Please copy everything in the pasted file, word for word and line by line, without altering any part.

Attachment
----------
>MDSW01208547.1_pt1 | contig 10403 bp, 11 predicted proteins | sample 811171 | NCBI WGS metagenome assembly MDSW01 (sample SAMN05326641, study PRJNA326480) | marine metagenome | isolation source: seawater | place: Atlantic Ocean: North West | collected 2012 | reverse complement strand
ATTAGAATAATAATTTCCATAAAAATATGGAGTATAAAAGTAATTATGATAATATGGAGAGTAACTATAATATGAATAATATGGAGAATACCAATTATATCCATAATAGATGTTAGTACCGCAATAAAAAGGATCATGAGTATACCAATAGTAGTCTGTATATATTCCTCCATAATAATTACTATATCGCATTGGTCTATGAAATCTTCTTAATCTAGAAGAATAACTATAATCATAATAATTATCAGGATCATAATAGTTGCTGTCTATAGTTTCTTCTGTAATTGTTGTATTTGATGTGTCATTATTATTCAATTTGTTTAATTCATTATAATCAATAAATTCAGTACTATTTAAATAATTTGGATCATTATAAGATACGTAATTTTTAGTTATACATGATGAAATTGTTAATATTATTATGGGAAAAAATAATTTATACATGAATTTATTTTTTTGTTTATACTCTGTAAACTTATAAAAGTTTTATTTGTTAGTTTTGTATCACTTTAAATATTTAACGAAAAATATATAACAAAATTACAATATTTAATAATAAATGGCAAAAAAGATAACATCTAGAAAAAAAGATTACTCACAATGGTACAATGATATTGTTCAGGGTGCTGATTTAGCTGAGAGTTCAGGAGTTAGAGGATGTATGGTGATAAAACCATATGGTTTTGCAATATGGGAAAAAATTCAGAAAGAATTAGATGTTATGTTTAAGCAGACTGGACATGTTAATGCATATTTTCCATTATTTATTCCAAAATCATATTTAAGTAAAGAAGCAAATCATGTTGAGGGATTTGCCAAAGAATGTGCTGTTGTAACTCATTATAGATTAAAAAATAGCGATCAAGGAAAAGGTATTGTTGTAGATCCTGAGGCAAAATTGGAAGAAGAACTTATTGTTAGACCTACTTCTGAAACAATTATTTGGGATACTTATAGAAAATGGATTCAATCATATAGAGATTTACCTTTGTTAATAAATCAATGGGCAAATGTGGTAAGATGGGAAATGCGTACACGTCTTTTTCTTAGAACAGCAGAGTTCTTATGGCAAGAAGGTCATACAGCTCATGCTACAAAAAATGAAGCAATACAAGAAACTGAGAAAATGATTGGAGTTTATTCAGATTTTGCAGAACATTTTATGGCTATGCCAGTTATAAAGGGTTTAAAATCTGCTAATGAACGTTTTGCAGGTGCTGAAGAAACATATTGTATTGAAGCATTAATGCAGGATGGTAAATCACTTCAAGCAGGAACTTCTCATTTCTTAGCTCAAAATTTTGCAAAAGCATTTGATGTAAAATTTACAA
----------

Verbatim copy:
>MDSW01208547.1_pt1 | contig 10403 bp, 11 predicted proteins | sample 811171 | NCBI WGS metagenome assembly MDSW01 (sample SAMN05326641, study PRJNA326480) | marine metagenome | isolation source: seawater | place: Atlantic Ocean: North West | collected 2012 | reverse complement strand
ATTAGAATAATAATTTCCATAAAAATATGGAGTATAAAAGTAATTATGATAATATGGAGAGTAACTATAATATGAATAATATGGAGAATACCAATTATATCCATAATAGATGTTAGTACCGCAATAAAAAGGATCATGAGTATACCAATAGTAGTCTGTATATATTCCTCCATAATAATTACTATATCGCATTGGTCTATGAAATCTTCTTAATCTAGAAGAATAACTATAATCATAATAATTATCAGGATCATAATAGTTGCTGTCTATAGTTTCTTCTGTAATTGTTGTATTTGATGTGTCATTATTATTCAATTTGTTTAATTCATTATAATCAATAAATTCAGTACTATTTAAATAATTTGGATCATTATAAGATACGTAATTTTTAGTTATACATGATGAAATTGTTAATATTATTATGGGAAAAAATAATTTATACATGAATTTATTTTTTTGTTTATACTCTGTAAACTTATAAAAGTTTTATTTGTTAGTTTTGTATCACTTTAAATATTTAACGAAAAATATATAACAAAATTACAATATTTAATAATAAATGGCAAAAAAGATAACATCTAGAAAAAAAGATTACTCACAATGGTACAATGATATTGTTCAGGGTGCTGATTTAGCTGAGAGTTCAGGAGTTAGAGGATGTATGGTGATAAAACCATATGGTTTTGCAATATGGGAAAAAATTCAGAAAGAATTAGATGTTATGTTTAAGCAGACTGGACATGTTAATGCATATTTTCCATTATTTATTCCAAAATCATATTTAAGTAAAGAAGCAAATCATGTTGAGGGATTTGCCAAAGAATGTGCTGTTGTAACTCATTATAGATTAAAAAATAGCGATCAAGGAAAAGGTATTGTTGTAGATCCTGAGGCAAAATTGGAAGAAGAACTTATTGTTAGACCTACTTCTGAAACAATTATTTGGGATACTTATAGAAAATGGATTCAATCATATAGAGATTTACCTTTGTTAATAAATCAATGGGCAAATGTGGTAAGATGGGAAATGCGTACACGTCTTTTTCTTAGAACAGCAGAGTTCTTATGGCAAGAAGGTCATACAGCTCATGCTACAAAAAATGAAGCAATACAAGAAACTGAGAAAATGATTGGAGTTTATTCAGATTTTGCAGAACATTTTATGGCTATGCCAGTTATAAAGGGTTTAAAATCTGCTAATGAACGTTTTGCAGGTGCTGAAGAAACATATTGTATTGAAGCATTAATGCAGGATGGTAAATCACTTCAAGCAGGAACTTCTCATTTCTTAGCTCAAAATTTTGCAAAAGCATTTGATGTAAAATTTACAA